Every car owner knows that you do not wash your car just before a downpour. In the Middle East, the forecast calls for partly cloudy to stormy, as the Arab Spring, contrary to the hopes it raised, has morphed from the promise of spring blossom into a rainy and depressing winter.
Last month, American Secretary of State John Kerry announced the renewal of talks between Israel and the Palestinian Authority (PA) and stated his intention to reach a final-status agreement between Israel and the Palestinians within nine months (!!). This ambitious and optimistic announcement can be likened to the car owner who takes his expensive vehicle for an exterior car wash when the storm clouds have already started to unleash their soggy loads.
And why is that?
The basic underlying premise of a peace accord between Israel and the Palestinians is that the accord and final-status arrangements are vital – not just to allow the Jewish People in Zion to stop being occupiers, and not even just as a condition for allowing a Jewish majority between the Jordan and the Mediterranean. An Israeli-Palestinian peace accord is supposed to be the foundation stone upon which will be erected Israel’s acceptance by its Arab neighbors as a legitimate part of the Middle East. But who are the partners with whom we can reach an end to the conflict?
One glance at the countries bordering Israel is sufficient to answer that question with pessimistic bewilderment. In Syria and Egypt, civil wars are taking place amidst much bloodshed and uncertainty regarding the nature and the identity of their governments. Lebanon has never been a stable, independent country. Jordan is considered to be an island of stability in our region – but that is only relative to the others. And what about Iraq? Have we mentioned Iran? Nor have we discussed the fact that the Palestinian population is split between “Palestine-Gaza” and “Palestine-Ramallah” or that Abu Mazen represents less than 50% of the Palestinians. Who in today’s Middle East is capable of accepting us and coming to terms with our existence?
So if we conclude that reaching a final agreement with our Palestinian neighbors is neither realistic nor desirable at the moment – then what would be desirable?
I believe that at the present time, paradoxically, Israel and the PA have a joint interest, based to a great extent on the famous Arab proverb, “Ana wa’ahu’i ala ibn-ammi, wa ana wa ibn-ammi ala al-garib” (“My brother and I against my cousin, and my cousin and I against the stranger”). The various extremist Islamist factions are a threat to Abu Mazen and his people no less than they are to us Israelis. So we should change the focus of the peace talks from discussions about borders to discussions about living together as neighbors. In other words, because of the storms over the countries neighboring us, the time is not right for negotiations regarding a final status agreement that will define the borders of the State of Israel and a State of Palestine side by side. The negotiations must focus on how and with what tools we can weather the regional storm as best as possible. The discussions must look at ways to improve the lives of Palestinians on the West Bank and in Gaza (yes, in Gaza too) and to make them more respected, more comfortable, with more hope and an optimistic outlook, which will also reduce the security risks that threaten Israeli citizens from the Palestinian direction, and strengthen trust and cooperation between the two sides. No less important than the intention is the approach: this type of negotiation must be conducted with a broad vision, in a way that is respectful, committed, generous and creative.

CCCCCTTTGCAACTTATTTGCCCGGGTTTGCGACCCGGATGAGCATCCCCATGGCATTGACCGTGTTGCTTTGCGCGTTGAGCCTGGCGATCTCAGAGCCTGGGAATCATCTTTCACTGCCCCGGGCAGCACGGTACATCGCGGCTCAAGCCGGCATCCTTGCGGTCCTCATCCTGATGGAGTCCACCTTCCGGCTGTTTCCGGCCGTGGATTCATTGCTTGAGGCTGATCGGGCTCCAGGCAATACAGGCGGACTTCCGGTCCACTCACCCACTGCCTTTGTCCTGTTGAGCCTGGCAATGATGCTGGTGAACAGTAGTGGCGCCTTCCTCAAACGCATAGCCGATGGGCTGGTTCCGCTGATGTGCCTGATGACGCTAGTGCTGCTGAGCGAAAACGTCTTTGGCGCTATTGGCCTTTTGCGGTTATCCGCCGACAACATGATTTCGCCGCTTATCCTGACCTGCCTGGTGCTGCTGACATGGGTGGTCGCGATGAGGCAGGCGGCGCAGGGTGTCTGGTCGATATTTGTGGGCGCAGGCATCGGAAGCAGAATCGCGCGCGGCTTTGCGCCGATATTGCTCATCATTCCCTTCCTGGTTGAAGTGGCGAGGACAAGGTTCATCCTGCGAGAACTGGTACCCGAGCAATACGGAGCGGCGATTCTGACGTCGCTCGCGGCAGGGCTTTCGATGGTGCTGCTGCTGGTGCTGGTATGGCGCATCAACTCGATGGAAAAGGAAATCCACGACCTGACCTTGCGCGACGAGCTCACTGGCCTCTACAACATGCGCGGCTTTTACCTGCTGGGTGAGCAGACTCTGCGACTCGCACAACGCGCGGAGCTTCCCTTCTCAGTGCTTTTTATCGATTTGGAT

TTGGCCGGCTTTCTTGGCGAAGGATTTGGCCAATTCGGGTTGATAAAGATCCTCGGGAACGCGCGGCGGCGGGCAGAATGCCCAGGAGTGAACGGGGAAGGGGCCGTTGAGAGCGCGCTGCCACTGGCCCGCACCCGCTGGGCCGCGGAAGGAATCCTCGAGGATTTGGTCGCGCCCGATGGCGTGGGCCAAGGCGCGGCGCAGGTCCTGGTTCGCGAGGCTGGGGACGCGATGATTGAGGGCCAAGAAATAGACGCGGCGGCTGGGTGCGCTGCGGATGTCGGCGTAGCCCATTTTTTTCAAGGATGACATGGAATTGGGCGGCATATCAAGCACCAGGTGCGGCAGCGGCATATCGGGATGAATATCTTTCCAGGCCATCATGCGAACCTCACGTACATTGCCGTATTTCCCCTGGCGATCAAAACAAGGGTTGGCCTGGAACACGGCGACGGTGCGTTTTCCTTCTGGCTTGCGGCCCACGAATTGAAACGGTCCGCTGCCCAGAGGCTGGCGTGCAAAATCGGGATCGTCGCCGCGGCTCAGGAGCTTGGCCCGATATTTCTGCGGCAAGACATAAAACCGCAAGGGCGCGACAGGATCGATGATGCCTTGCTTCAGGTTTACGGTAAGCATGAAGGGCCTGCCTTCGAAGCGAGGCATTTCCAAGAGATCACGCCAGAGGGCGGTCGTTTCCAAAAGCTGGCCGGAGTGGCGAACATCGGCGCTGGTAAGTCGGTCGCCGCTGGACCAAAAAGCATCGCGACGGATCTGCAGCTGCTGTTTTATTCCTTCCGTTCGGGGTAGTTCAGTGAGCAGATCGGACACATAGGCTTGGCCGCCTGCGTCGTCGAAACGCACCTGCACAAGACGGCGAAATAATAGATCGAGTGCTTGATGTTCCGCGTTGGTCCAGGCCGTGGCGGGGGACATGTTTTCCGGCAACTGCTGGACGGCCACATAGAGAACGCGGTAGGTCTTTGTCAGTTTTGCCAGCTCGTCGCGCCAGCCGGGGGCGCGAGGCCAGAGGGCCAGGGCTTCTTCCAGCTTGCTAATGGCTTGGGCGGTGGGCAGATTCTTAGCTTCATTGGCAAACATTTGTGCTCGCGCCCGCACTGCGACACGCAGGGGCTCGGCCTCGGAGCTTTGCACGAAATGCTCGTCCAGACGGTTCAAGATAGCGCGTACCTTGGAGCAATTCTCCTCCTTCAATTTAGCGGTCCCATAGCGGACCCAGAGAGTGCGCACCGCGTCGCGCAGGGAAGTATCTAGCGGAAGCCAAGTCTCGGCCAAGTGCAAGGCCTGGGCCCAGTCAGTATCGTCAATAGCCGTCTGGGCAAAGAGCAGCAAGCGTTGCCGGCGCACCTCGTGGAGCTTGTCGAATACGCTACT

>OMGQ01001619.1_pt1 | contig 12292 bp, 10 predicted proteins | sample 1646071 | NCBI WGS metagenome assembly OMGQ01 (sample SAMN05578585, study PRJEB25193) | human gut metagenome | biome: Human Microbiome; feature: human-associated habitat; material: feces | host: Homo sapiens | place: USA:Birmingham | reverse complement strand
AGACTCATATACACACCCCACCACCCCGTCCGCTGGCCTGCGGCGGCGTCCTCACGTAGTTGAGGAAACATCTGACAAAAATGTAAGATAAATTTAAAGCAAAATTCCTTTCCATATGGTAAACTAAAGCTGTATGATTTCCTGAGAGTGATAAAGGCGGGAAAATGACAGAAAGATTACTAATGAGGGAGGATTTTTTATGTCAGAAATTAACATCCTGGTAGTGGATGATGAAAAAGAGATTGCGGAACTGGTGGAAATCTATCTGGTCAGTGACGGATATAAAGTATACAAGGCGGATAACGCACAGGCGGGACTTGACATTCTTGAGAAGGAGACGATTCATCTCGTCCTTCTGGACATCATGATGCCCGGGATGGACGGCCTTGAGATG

At the heart of the joint decision to change the focus of the talks there must be an understanding that when the storm has passed and in due time, the discussions will return to border negotiations and the rest of the core issues, such as refugees, Jerusalem, natural resources and, of course, security arrangements.
My friend Dr. Yishai Ofran told me how his grandfather, the late Yeshayahu Leibowitz, would relate to the Coming of the Messiah. Professor Leibowitz declared that the Coming of the Messiah was always written in the future tense. “The Messiah will come” with the emphasis on “will” and on the future tense. Jews pray and work towards the Coming of the Messiah, but he always will come, at some time in the future.
I believe that in light of the regional storm in which we are currently functioning, we must relate to a permanent, final-status agreement between Israel and the Palestinians as a kind of Coming of the Messiah. We must pray for it and work towards it, we must believe that one day it will come – but we should not be too hasty to change that to the present tense.
May we be blessed with a good New Year! Shana Tova!
Sagi Melamed lives with his family in the community of Hoshaya in the Galilee. He serves as Vice President of External Affairs at the Max Stern Yezreel Valley College, and as Chief Instructor of the Hoshaya Karate Club. Sagi received his Masters degree from Harvard University in Middle Eastern Studies with a specialty in Conflict Resolution. His first book, “Benartzi”, was published in 2012 by Achiasaf Publishing, and the English version was published in 2013 with the title “Son of My Land” and available on amazon.com. Sagi can be contacted at: firstname.lastname@example.org